Anyway, the music was pretty good, not exactly my favorite but I enjoyed it and Doug really enjoyed it. The opening performance was Trey Anastasio, with Mike Gordon and the Benevento/Russo Duo. Trey Anastasio was formerly in the band Phish (wasn't into them, but love, love, love the ice cream). We enjoyed their performance, as did the guy a few rows in front of us, wearing a tie dyed t-shirt and an orange bucket hat, who literally danced and spun constantly for most of their set. I got dizzy just watching all of those turns. Finally, Phil Lesh and Friends came out and we were pleasantly surprised to see that the lead singer was Joan Osborne, and she was great! Phil was on bass, of course, and every time he sang, rather badly I might add, the crowd went wild. The first set was really energetic and they did some great versions of Grateful Dead songs, like Dire Wolf, Uncle John's Band, Sittin' on Top of the World, and Peggy-O. There was also a lot of jamming in between songs. They took a break and then the second set seemed much more subdued and frankly, the last four songs or so were fairly torturous to me. I have to add here that Doug LOVED the last few songs, so obviously it was just me being tortured. To me the songs just dragged on and on and I was starting to feel really tired. I kept suggesting to Doug that if we left before the encore, we could get out of the parking lot before we got stuck along with everyone else trying to leave. He didn't want to until he heard the beginning of the encore song, which was "Casey Jones", (not one of his favorites) then he grabbed my hand and we lit right out of there.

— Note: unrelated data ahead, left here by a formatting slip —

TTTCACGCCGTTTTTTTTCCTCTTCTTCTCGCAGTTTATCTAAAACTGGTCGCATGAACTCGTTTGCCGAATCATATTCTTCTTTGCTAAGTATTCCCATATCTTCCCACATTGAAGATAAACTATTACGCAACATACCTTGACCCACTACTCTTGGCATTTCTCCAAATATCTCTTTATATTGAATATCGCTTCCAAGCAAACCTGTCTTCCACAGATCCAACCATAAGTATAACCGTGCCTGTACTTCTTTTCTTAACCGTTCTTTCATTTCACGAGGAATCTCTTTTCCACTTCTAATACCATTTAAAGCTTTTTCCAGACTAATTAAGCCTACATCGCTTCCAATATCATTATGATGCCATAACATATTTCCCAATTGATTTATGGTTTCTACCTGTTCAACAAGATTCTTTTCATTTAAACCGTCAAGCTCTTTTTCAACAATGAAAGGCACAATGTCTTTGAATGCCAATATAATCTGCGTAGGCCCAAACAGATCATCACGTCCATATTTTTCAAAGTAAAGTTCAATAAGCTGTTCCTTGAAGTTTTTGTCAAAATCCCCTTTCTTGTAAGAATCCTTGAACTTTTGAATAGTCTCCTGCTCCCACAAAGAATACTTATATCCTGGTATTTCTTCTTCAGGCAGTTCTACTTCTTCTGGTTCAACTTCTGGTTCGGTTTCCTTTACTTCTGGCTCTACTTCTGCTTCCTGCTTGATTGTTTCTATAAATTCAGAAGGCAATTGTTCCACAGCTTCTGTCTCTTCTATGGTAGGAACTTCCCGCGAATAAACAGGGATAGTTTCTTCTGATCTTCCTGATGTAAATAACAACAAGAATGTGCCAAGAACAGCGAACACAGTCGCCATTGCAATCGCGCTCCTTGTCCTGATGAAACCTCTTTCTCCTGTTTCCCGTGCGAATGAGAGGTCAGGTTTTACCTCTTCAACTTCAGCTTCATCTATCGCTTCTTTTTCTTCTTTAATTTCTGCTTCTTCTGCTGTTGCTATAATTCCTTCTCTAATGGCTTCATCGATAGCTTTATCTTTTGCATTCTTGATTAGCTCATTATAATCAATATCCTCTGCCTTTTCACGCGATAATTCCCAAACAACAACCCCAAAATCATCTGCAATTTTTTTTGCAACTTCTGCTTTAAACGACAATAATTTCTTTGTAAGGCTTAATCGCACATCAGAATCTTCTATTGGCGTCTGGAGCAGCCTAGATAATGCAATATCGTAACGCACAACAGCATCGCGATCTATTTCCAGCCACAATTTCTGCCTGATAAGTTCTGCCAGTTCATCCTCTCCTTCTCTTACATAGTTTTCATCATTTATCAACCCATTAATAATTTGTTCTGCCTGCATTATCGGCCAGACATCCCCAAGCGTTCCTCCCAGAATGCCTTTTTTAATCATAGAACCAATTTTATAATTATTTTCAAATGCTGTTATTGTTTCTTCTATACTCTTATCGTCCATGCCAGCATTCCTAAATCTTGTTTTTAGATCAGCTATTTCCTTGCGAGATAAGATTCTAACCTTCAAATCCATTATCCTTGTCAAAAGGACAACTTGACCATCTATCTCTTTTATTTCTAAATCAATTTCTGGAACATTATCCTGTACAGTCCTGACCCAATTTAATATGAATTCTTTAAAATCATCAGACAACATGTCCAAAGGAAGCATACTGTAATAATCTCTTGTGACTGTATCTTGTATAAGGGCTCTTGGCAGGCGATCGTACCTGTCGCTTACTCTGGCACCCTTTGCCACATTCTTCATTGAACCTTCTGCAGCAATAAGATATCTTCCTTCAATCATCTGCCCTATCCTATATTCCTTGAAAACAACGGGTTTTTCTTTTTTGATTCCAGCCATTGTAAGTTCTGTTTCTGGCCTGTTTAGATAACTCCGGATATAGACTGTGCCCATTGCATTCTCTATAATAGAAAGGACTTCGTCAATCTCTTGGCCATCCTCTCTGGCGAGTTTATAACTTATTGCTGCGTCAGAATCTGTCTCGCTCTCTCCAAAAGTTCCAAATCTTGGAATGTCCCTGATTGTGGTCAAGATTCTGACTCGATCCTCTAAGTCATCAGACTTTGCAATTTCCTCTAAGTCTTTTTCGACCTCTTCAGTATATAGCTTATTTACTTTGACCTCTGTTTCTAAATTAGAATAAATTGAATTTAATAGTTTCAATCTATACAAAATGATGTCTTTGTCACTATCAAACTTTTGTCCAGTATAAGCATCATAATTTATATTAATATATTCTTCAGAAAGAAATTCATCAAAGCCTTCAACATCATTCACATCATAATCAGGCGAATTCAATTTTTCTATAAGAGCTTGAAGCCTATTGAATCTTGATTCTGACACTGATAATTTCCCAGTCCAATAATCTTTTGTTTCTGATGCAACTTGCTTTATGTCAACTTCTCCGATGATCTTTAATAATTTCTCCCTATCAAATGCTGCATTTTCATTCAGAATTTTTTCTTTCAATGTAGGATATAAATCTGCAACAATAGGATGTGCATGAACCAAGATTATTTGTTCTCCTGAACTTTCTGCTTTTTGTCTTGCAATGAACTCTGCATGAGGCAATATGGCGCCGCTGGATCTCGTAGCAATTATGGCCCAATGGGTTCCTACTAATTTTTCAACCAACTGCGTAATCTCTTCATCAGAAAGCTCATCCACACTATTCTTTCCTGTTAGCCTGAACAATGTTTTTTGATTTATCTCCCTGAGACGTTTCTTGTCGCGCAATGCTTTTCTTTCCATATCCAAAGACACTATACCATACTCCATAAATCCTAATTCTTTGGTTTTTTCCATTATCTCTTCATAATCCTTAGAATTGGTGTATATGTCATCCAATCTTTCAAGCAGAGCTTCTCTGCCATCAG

I like concerts and performances. They always inspire me and make me feel more creative. Maybe that's why I felt good yesterday, rather than dead tired which is how I normally feel after just 4 hours of sleep. The stage was stripped down, no hanging from crosses, dancers, flying guitar players or spinning drum kits and the show was just about the music and jamming with friends and musicians. Phil Lesh was an inspiration as well, despite health issues, including a liver transplant (he even made a pitch about donating your organs to save live, I thought maybe he should have mentioned not doing drugs for years and years, but I digress) and the fact that he probably doesn't really need the money, he is still out there, traipsing around around on tour, doing what he loves.

Pretty cool.


Omega said...

It's great when your senses fill up with the desire to make work. I love your description of the audience - and I suspect the security folks were more concerned with liabilities concerned with sudden death by knife or falling from balcony rather than slow death by drugs.

Good luck with the sanding. I find that drear chores like that go better while listening to music with a strong beat through headphones.

Tracy said...

Hi Omega, Yes, you are right, I am sure that the security people have priorities on what they must deal with first. And frankly, I am not even necessarily opposed to a little recreational drug use, even if I don't indulge anymore. But it all seemed so random at the time.